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Who Tasted Plutonium? Twitter User’s Query on its ‘Candy-like’ Taste Unveils Intriguing Facts

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Representative Image (Photo Credits: Shutterstock)

When someone recently posted a screenshot of an old Google search result after querying, “what does plutonium taste like,” it sparked curiosity and wonder.

The periodic table is a familiar subject that many of us have learned about in school. While some find the topic fascinating, others may find it dull. Nevertheless, when we encounter situations involving chemicals, we may find ourselves contemplating the properties and characteristics of the elements. This curiosity may be shared by chemical enthusiasts and scientists alike. For instance, when someone recently posted a screenshot of an old Google search result after querying, “what does plutonium taste like,” it sparked curiosity and wonder. After all, plutonium is exceedingly hazardous when inhaled, so who in the world would dare to conduct a plutonium taste test?

In the comments section of a Twitter post, an individual, Daniel Feldman, shed light on an incident involving Donald Mastick, an American chemist, who accidentally swallowed a small amount of plutonium during an experiment gone awry in 1944. The vial containing the plutonium chloride dissolved in an acid solution exploded in the laboratory, prompting Mastick to recover the plutonium he had ingested. According to Feldman and Wikipedia, Mastick had his stomach pumped and his breath tested for radioactivity for the rest of his life. He was also forbidden from working in a laboratory again. Despite these setbacks, Mastick lived until the age of 87 and even obtained a Ph.D. in physics.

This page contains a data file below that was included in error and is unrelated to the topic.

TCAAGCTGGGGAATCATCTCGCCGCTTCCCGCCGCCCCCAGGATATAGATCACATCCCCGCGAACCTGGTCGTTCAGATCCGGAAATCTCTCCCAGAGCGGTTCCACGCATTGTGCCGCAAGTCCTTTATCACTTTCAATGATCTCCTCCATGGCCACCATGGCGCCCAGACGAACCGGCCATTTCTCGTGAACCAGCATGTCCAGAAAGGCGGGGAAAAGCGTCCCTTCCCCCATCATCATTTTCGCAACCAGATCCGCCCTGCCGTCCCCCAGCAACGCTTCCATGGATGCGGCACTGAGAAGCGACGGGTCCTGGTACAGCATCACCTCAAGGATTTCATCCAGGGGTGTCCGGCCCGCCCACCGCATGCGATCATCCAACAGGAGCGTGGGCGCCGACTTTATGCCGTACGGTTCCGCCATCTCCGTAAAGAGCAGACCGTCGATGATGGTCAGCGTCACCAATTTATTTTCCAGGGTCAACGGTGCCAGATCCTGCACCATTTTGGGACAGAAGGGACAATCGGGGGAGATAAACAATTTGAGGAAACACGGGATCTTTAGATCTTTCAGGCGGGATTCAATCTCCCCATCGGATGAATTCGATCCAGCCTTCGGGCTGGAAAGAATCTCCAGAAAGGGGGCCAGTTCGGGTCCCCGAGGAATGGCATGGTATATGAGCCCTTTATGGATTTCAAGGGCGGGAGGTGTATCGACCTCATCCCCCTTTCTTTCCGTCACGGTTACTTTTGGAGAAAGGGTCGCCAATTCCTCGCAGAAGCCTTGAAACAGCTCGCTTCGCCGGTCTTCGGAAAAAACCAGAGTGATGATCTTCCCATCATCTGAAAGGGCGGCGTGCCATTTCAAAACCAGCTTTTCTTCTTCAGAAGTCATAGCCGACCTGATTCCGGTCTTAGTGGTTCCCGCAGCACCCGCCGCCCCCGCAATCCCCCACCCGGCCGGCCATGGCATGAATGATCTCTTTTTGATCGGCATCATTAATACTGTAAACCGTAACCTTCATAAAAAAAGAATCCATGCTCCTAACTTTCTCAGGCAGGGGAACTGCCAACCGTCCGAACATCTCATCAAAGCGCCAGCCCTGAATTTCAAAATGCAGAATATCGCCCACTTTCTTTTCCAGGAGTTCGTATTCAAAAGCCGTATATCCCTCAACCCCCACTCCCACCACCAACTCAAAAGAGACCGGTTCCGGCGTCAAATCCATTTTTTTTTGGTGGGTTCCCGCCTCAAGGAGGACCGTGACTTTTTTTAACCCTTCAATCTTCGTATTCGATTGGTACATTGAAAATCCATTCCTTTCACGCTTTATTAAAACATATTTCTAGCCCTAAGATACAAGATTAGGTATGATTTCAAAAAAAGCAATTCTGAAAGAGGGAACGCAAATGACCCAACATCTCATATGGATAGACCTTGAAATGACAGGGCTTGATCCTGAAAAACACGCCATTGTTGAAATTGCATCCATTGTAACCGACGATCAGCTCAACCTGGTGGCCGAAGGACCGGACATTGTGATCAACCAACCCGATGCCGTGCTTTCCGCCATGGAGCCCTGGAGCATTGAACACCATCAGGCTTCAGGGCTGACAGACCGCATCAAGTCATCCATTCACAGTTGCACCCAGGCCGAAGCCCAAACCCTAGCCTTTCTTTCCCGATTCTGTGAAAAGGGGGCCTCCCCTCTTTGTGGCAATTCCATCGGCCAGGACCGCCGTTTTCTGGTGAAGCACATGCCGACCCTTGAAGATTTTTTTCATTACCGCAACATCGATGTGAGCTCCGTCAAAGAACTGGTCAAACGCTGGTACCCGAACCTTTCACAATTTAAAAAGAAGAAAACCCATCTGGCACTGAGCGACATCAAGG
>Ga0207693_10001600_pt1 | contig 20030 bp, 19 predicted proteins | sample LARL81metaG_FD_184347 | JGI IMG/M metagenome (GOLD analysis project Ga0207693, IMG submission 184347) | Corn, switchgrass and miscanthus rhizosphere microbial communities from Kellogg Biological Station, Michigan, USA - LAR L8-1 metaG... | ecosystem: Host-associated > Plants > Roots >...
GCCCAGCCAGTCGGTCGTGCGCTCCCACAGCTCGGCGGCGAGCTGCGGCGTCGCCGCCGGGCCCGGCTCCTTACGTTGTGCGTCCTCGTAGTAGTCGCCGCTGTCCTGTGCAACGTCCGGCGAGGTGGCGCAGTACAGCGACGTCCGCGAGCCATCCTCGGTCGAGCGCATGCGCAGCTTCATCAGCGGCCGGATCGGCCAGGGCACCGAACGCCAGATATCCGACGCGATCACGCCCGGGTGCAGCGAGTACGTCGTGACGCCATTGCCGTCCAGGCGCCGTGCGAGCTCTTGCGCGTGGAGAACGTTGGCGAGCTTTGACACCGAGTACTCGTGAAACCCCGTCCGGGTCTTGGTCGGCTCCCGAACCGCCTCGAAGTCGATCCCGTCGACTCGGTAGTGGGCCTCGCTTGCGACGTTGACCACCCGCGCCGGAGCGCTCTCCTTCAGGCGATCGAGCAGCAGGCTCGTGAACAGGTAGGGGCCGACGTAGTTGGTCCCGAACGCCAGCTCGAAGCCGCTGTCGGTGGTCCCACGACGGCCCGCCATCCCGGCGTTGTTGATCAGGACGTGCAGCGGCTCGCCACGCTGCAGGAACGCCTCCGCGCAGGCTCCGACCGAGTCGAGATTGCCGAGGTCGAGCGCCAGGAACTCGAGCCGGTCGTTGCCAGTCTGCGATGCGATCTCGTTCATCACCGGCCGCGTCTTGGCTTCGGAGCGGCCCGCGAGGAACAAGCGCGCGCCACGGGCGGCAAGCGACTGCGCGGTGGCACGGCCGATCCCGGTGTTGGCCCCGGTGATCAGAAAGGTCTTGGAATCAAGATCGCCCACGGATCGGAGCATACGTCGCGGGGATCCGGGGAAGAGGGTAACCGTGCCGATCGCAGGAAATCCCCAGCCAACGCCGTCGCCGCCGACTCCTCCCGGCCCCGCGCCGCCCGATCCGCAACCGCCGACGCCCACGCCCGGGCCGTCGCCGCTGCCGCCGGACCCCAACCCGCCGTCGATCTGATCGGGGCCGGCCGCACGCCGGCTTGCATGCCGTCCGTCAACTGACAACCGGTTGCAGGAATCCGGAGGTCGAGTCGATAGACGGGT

He further revealed that Mastick started a successful interior landscape company and had a family, all while carrying a few micrograms of plutonium in his body. Remarkably, the inhalation of plutonium did not cause his death, contrary to expectations.

This led to a conversation where users shared their shock and disbelief about the unknown fact. Some users pointed out that the taste of plutonium is often described as metallic, contrary to the “candy-like” taste suggested by the screenshot in the post. Others took a more lighthearted approach, with one user jokingly stating, “If doctors ever tell me I only have a few weeks to live, my final gift to the human race is going to be tasting notes for every radioactive isotope I can get my hands on”. “So life expectancy after eating plutonium is 87? Deal”, quipped the other.

However, not everyone was convinced that Mastick was the only person to have ever tasted plutonium. One commenter argued, “This is obviously not true. Plutonium is fairly common. We had it at university. Am sure thousands of people have tasted plutonium.”

Interestingly, the photo that sparked the online discussion actually had nothing to do with the chemical element plutonium. Instead, it referred to an energy powder company that sells a flavour called “Plutonium”. This unrelated topic inadvertently debunked some of the intriguing facts that were being discussed about the taste of the original Plutonium element.

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